Inflation is tripping up even top companies that usually demonstrate growth and profitability, and the stock market looks like it's going to end 2022 on a down note. The S&P 500 is already off 17% this year although that's up from its 2022 lows. The S&P 500 has lost value in only 10 out of the last 50 years, so it's a fairly unusual event.

The S&P 500 is an index, and its performance reflects the average of the 500 stocks it tracks. Both Walmart (WMT 0.26%) and Costco Wholesale (COST 0.75%), which are S&P 500 components, are outperforming the overall average. Walmart stock is down less than 2% in 2022, and Costco is off by less than 10%. Which one of these is the better buy today? Two Motley Fool contributors frame the debate.

The inflation-beating favorite

Jennifer Saibil (Costco): Costco has long been a recession-resistant stock. Its operating model, which involves an annual membership fee, allows it to charge rock-bottom prices that attract customers when they are pinching pennies. That's why Costco is still posting double-digit sales growth two years after the pandemic started, even through inflation, and even as similar retailers are slowing down.

Costco's markups give it a gross margin of around 11% to 12%, and even less than that in recent quarters as it keeps its prices down despite rising costs. It was just 10.2% in the fourth quarter (ended Aug. 28). Other discount retailers, including Walmart, might have double that margin, and premium supermarkets are even higher. That leads to incredible consumer engagement for Costco members in general and even more so when prices are rising. It also means record membership renewals, which came in at 90.4% in the fourth quarter. 

Management has made significant changes in light of its own rising costs and supply chain problems. It is leaning heavily into its own logistics operations, and taking control of its supply chain is a win-win for the company and its customers. Previously, Costco worked primarily with a drop-ship model for e-commerce, particularly for deliveries of big and bulky items. The benefits of that model are that Costco didn't need to buy inventory until it made a sale, and it didn't need to invest in shipping infrastructure.

However, its decision to change course has more than doubled its big and bulky deliveries at a lower cost of merchandise, and average delivery time has decreased from 15 days to less than five.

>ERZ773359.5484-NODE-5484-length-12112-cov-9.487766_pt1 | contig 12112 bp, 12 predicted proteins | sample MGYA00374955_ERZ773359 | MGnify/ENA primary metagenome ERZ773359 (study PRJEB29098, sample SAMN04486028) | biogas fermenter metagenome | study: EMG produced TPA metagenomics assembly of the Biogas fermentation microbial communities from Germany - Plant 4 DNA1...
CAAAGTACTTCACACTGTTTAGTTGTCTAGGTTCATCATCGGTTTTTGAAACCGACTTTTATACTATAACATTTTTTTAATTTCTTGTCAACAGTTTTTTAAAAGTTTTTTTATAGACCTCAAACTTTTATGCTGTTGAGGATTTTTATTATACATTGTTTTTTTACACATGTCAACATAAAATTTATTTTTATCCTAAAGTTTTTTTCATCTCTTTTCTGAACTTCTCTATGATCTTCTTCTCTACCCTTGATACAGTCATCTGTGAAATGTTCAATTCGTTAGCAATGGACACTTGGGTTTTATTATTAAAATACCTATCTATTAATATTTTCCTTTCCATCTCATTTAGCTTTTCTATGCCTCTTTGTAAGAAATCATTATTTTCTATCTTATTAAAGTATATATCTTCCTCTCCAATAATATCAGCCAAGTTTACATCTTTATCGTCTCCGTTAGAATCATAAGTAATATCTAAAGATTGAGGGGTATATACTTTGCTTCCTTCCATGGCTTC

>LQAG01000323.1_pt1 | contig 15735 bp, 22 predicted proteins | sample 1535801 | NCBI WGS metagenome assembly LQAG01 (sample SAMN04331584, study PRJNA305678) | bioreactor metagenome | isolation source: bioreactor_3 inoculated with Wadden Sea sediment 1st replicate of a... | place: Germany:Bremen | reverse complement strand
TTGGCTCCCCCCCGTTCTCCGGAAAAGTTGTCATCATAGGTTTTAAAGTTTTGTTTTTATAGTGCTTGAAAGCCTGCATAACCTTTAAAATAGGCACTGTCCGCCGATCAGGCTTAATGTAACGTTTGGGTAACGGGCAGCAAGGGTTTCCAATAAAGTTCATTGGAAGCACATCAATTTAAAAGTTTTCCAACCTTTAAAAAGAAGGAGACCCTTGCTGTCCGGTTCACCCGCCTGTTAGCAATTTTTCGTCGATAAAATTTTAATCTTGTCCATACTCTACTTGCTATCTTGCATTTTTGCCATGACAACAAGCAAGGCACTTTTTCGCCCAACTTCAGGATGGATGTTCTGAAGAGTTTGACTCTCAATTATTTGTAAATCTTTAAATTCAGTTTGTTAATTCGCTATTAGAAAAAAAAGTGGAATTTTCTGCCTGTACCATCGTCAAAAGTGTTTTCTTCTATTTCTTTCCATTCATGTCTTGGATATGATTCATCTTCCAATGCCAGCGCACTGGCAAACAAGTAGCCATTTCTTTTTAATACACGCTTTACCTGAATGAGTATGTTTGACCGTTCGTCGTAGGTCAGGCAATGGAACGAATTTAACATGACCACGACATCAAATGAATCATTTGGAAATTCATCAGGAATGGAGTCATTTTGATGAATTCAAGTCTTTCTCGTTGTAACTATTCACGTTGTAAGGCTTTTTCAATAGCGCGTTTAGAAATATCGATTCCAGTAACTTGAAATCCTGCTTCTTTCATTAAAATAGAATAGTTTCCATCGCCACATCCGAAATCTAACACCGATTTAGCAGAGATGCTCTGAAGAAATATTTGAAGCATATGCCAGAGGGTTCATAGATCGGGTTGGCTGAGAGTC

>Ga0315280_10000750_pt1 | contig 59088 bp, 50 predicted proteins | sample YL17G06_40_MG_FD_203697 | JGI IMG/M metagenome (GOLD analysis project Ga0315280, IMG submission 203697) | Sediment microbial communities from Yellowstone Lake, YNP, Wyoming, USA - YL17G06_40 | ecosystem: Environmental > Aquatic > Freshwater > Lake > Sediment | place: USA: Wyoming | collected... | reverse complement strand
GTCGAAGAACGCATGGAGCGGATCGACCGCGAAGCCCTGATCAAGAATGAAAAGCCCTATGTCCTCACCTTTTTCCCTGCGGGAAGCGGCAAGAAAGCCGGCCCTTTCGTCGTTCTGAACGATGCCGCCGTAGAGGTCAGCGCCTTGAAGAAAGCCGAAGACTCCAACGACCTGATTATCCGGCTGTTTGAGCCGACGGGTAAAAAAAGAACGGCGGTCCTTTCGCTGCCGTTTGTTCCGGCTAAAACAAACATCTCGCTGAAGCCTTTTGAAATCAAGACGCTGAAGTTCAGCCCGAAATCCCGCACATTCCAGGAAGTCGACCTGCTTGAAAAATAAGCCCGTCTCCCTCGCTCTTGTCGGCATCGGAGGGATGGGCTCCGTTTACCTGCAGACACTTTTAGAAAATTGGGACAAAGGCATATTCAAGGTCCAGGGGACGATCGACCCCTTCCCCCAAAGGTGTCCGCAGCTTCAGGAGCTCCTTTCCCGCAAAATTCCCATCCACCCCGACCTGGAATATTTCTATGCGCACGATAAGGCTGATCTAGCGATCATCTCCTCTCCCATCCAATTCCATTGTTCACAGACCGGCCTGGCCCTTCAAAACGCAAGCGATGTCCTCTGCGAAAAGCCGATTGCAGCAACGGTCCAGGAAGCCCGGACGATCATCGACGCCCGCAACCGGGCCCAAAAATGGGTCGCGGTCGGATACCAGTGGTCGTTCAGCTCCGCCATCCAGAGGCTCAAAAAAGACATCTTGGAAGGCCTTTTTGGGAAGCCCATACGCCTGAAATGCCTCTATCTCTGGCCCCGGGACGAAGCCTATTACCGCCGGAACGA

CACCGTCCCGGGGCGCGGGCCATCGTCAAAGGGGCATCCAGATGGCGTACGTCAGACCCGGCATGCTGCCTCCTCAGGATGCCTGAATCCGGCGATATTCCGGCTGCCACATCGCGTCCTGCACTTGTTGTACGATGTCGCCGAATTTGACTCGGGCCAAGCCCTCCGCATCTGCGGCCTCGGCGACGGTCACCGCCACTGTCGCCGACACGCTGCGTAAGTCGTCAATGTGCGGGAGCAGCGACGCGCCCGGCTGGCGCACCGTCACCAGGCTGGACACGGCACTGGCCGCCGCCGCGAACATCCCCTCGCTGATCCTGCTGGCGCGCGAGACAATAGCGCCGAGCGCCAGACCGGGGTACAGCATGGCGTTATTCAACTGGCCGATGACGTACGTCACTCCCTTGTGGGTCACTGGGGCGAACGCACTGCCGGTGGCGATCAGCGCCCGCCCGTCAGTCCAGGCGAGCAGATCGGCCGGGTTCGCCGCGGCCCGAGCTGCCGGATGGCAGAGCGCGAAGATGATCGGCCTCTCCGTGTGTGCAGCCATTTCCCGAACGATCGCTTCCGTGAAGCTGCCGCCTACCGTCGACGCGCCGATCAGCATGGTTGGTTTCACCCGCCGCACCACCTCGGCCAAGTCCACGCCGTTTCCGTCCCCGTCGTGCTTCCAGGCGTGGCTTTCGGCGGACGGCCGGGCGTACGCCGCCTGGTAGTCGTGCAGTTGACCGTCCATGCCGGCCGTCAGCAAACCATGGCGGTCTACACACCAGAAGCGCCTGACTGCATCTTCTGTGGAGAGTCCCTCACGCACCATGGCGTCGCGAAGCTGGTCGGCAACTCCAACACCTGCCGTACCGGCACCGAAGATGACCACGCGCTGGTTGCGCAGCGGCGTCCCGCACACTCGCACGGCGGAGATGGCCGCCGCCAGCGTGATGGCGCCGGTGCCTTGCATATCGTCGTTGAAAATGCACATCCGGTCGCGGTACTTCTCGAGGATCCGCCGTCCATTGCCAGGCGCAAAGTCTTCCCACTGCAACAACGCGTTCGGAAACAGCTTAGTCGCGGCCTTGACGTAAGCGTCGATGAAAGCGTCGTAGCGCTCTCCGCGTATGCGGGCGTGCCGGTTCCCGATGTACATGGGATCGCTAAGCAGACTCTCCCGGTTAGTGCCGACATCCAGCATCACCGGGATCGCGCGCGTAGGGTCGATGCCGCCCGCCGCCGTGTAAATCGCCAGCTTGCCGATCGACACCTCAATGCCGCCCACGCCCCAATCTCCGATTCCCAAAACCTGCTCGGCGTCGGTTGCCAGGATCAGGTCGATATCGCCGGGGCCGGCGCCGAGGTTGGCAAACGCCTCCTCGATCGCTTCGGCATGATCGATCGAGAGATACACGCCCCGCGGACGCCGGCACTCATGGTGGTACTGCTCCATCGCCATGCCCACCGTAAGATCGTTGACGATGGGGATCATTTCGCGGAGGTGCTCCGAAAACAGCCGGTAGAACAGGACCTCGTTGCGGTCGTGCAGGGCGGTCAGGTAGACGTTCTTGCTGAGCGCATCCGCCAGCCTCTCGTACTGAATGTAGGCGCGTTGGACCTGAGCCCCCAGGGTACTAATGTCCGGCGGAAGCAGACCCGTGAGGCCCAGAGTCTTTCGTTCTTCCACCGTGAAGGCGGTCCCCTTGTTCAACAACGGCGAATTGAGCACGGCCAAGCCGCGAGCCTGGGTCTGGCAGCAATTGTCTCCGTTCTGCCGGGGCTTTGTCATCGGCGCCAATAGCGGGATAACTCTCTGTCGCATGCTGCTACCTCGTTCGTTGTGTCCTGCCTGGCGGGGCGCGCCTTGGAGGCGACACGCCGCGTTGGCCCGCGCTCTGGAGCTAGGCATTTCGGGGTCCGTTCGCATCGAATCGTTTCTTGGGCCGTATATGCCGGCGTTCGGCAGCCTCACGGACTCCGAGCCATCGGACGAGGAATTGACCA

Costco's commitment to low prices affects everything it does, and it benefits shareholders in addition to customers. 

Ready for a recession

Jeremy Bowman (Walmart): If there was ever a good time to buy Walmart stock, it would seem like now. Rival Amazon is flailing, looking for areas to cut costs as it forecasts revenue growth of just 2% to 8% in the current quarter. And most economists think we're headed for a recession as well.

Walmart tends to shine in such times, since consumers know they can count on it for everyday low prices, and grab anything they need at its stores.

Walmart's strength in groceries, which make up a majority of its sales, also gives it an edge in a difficult economy because consumers need to buy groceries regardless of the health of the economy. 

Costco is also known for bargain prices, but there's a key difference between the two companies. Costco's buy-in-bulk model means it's difficult to leave the store without spending a lot of money, and it traditionally caters to a higher income bracket than Walmart, which focuses on low- to middle-income shoppers.

Consumers tend to trade down in a recession, and when they do, they're much more likely to trade down to Walmart than they are to Costco, whose membership fee also creates a barrier to customers who are pinching pennies.

Lastly, the best reason to choose Walmart stock over Costco might be the valuation. The former trades at a price-to-earnings ratio of 23.5, compared to the latter's 39.

Not only is Costco's stock nearly twice as expensive as Walmart's, but Costco's valuation also makes it vulnerable to multiple compression during a recession because the stock is trading at a premium to its historical levels.

Walmart, on the other hand, has a track record of outperforming during bear markets, including the current one (the stock is essentially flat year to date). As long as the company can control its inventory over the coming quarters, Walmart looks like a smart bet to beat Costco -- and the rest of the market -- during any recession, and come out stronger on the other side.

Which stock is the better buy?

Costco and Walmart are both discount retailers and tend to perform well when the economy is pressured. Historically, Costco stock has strongly outperformed Walmart, and there isn't any reason that shouldn't continue. But Costco stock is expensive right now, and it might slow down before picking up again. The market is currently favoring cheaper-value stocks, and Walmart offers that for investors.